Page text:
But that’s a common feat in San Francisco across the board, from restaurants to offices to housing. We’re all living on top of each other.
The menu was dated, so there was perhaps a rotating order of menu items.
The ones that stuck out were the $US26 Dungeness crab scramble (which our waitress immediately said they had run out of already,) a $US23 cold-smoked salmon toast, the prosciutto and gruyere toast, and the cured french toast that came with ginger poached pears.
Our waitress said the restaurant is known for The Plow breakfast plate. It comes with two eggs cooked however you like, two lemon ricotta pancakes, plow potatoes, and your choice of Nueske’s bacon or house-made pork or chicken apple sausage. We ordered two.
We also ordered a couple of glasses of Brut priced at $US9 each. With each Plow platter priced at $US19, that meant our total sat at $US60. A high price tag, but one that isn’t shocking in San Francisco.
High living costs are felt by everyone, including restaurant owners. Rising food costs have forced restauranteurs to price food higher than usual in the past couple of decades, as The San Francisco Chronicle reported in 2016. Those costs are going to be even higher if a restaurant sources locally which, according to the Plow menu, the restaurant does. And although an increase in labour wages is a good feat, they, too, also result in increased restaurant menu prices.
Other factors include increases in city and state permit costs, garbage costs, and linen prices, according to the Chronicle.
So our meal may have seemed annoyingly expensive, and maybe it was, but that’s not the restaurant’s fault necessarily more than it is anyone else’s.
Our Brut pours were large, which we appreciated. We weren’t sipping them for long before our food was brought out to us.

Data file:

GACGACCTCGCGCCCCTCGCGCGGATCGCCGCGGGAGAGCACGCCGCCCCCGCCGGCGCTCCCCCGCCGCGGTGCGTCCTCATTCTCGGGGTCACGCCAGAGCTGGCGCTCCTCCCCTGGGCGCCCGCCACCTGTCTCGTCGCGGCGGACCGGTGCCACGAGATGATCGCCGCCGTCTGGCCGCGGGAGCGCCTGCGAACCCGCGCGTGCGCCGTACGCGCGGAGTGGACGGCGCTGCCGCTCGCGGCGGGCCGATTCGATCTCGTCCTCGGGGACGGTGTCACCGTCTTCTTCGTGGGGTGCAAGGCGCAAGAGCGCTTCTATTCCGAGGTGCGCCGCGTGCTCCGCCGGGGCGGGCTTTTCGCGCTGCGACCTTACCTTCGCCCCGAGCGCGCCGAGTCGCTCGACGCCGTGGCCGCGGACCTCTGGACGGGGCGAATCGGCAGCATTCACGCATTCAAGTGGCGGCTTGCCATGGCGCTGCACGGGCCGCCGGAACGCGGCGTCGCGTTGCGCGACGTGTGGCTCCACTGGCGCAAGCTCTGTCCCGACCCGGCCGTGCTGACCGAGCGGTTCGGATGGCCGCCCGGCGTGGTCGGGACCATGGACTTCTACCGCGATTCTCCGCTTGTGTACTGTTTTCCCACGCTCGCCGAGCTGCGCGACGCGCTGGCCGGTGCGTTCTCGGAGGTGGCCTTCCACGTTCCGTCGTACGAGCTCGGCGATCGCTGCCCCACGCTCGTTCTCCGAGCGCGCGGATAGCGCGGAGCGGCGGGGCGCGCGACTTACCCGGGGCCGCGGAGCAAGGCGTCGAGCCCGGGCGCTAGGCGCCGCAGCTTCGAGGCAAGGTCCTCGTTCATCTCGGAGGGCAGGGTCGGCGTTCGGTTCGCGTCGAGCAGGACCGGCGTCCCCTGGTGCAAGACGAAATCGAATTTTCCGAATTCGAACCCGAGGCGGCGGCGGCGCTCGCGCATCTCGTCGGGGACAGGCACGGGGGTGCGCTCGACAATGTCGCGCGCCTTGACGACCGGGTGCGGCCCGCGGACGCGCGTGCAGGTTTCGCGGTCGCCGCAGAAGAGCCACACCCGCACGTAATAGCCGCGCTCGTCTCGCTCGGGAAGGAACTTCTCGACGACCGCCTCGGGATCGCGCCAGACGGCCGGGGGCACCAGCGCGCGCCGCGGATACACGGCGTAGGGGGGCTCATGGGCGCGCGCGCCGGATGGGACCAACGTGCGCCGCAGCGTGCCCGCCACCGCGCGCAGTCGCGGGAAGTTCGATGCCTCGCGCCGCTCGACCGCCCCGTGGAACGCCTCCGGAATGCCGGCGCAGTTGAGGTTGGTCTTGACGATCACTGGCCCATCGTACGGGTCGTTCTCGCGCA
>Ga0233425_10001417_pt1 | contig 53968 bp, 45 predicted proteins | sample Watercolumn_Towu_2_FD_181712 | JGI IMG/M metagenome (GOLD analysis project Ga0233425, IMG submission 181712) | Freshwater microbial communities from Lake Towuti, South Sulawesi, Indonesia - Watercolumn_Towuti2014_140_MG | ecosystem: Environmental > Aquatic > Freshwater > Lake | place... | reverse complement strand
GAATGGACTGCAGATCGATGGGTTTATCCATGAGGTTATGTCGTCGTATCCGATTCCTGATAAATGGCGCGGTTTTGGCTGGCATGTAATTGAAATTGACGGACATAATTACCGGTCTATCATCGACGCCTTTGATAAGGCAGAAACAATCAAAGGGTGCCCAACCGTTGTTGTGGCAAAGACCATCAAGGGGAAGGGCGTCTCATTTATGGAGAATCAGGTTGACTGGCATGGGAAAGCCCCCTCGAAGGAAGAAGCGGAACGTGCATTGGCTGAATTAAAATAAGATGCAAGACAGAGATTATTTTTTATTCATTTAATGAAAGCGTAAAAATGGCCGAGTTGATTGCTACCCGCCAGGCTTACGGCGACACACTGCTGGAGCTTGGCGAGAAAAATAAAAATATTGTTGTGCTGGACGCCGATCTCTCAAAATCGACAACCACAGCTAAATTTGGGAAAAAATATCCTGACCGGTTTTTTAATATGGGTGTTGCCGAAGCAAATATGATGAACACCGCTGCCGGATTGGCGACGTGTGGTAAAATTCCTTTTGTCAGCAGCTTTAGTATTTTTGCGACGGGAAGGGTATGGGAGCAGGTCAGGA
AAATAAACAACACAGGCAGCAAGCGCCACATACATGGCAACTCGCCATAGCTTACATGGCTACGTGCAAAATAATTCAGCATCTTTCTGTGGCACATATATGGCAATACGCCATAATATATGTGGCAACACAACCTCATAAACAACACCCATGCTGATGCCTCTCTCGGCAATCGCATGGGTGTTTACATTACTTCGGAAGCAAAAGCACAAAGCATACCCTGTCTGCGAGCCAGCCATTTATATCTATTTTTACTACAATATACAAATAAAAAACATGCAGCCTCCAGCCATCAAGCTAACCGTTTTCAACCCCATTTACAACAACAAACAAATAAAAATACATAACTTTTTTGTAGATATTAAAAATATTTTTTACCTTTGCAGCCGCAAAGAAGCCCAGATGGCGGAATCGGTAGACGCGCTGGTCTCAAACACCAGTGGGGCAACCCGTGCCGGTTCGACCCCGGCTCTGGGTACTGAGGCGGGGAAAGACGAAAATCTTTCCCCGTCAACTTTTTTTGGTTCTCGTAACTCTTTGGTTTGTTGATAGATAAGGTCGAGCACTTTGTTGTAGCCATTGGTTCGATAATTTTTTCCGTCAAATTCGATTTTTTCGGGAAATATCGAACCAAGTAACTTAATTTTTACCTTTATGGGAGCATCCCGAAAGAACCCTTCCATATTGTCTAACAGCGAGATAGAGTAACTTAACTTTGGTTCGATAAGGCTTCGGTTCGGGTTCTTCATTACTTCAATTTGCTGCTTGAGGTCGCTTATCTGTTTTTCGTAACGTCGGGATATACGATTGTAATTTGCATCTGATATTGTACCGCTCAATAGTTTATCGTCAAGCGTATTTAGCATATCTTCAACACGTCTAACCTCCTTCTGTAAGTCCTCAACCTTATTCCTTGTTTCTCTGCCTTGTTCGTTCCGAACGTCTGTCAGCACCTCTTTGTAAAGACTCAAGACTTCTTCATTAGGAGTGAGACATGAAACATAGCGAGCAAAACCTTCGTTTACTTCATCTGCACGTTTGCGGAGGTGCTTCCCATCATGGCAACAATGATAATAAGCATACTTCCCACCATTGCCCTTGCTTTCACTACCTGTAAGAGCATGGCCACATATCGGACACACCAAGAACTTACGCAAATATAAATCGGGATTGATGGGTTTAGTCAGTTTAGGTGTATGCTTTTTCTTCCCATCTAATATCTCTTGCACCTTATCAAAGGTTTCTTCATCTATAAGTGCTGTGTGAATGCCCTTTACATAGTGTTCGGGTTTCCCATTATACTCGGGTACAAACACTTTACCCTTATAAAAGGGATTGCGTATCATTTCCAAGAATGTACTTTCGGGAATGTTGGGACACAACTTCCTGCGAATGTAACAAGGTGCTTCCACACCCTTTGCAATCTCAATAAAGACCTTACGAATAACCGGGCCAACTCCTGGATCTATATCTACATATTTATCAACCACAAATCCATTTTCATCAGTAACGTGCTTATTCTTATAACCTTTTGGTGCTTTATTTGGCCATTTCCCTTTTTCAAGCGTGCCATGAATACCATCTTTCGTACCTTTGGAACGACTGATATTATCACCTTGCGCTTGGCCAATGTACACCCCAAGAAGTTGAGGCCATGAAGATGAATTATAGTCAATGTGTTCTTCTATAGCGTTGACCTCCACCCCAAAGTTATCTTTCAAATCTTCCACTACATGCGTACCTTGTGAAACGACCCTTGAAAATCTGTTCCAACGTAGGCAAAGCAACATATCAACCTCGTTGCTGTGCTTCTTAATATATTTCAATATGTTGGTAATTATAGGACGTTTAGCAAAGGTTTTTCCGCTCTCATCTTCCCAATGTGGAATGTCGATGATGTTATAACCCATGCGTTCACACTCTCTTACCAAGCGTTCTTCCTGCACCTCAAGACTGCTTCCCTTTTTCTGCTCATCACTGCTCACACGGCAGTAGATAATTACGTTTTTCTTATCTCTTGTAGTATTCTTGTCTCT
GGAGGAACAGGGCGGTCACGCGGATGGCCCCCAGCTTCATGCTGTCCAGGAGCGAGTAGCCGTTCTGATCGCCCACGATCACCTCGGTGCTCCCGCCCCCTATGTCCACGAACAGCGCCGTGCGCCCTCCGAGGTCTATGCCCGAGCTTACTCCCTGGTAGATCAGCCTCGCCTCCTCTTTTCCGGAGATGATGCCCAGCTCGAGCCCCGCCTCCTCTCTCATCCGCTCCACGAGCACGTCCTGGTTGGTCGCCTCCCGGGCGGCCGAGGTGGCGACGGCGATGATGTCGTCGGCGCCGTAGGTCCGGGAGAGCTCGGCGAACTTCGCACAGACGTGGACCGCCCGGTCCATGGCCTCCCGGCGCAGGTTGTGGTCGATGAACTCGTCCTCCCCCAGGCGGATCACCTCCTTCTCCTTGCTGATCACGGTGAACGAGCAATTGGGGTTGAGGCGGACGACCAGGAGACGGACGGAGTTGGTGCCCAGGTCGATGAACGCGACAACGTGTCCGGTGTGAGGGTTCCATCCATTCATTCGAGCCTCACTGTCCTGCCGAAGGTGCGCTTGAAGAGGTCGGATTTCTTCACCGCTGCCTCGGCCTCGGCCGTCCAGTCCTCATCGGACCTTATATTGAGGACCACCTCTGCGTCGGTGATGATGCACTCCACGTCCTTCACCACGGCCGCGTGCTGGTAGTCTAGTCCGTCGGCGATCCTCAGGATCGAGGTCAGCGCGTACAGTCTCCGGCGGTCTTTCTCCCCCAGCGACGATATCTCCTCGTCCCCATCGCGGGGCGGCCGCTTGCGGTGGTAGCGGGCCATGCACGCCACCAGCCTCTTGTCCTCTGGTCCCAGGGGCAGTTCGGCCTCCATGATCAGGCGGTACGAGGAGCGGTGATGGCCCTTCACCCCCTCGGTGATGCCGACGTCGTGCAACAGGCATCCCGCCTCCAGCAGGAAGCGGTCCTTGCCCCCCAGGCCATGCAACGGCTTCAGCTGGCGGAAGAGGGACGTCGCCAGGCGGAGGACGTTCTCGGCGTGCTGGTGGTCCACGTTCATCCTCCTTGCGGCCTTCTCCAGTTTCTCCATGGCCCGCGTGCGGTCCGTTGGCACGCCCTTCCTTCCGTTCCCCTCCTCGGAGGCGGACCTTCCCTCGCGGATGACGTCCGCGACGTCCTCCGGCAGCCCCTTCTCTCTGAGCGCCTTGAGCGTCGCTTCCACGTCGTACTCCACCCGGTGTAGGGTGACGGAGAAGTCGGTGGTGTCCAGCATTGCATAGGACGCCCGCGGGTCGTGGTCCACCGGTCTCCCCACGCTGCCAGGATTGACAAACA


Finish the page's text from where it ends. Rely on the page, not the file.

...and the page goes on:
So far we had gotten lucky. Yelp reviews recount horror stories of two-plus hour wait times before waiting another 45 minutes while seated before food is served. We, fortunately, didn’t have to deal with that.
It was immediately evident that the stars of the show were undoubtedly the lemon ricotta pancakes.
They were lemony, sweet, fluffy, and warm.
To my initial horror, a strikingly small amount of syrup came in a tin cup. But given the size of the pancakes, it was actually the perfect amount.
The only bad part about the lemon ricotta pancakes was their size: they were small, which meant they were gone after just a few bites. Womp womp.
The bacon was good. The pork sausage was ok. The homemade hot sauce was adequate. The rosemary potatoes were yummy.
The eggs, for their part, were pretty sad. We devoured our pancakes, and things were downhill from there basically. The mediocrity was apparent, though not unexpected. Overhyped brunch spots are common in San Francisco and elsewhere.
However, we didn’t endure ridiculously long wait lines of any kind, which isn’t the typical Plow experience based on Yelp reviews and what I’ve heard from others who’ve eaten there. Though we did go earlier than the typical brunch crowd. And the Brut pours were generous, another plus. But the main event of the visit, the food, was what should have been the biggest highlight.
I was missing my favourite no-frills neighbourhood breakfast spot right about then, one that serves you buttermilk pancakes the size of your face, meat, and eggs for a total of $US12.
I decided that if I ever went back to Plow that I would go full-on carb mode and simply order the $US16.75 stack of delicious lemon ricotta pancakes, protein be damned.
If you decide to go to Plow, I suggest you do the same.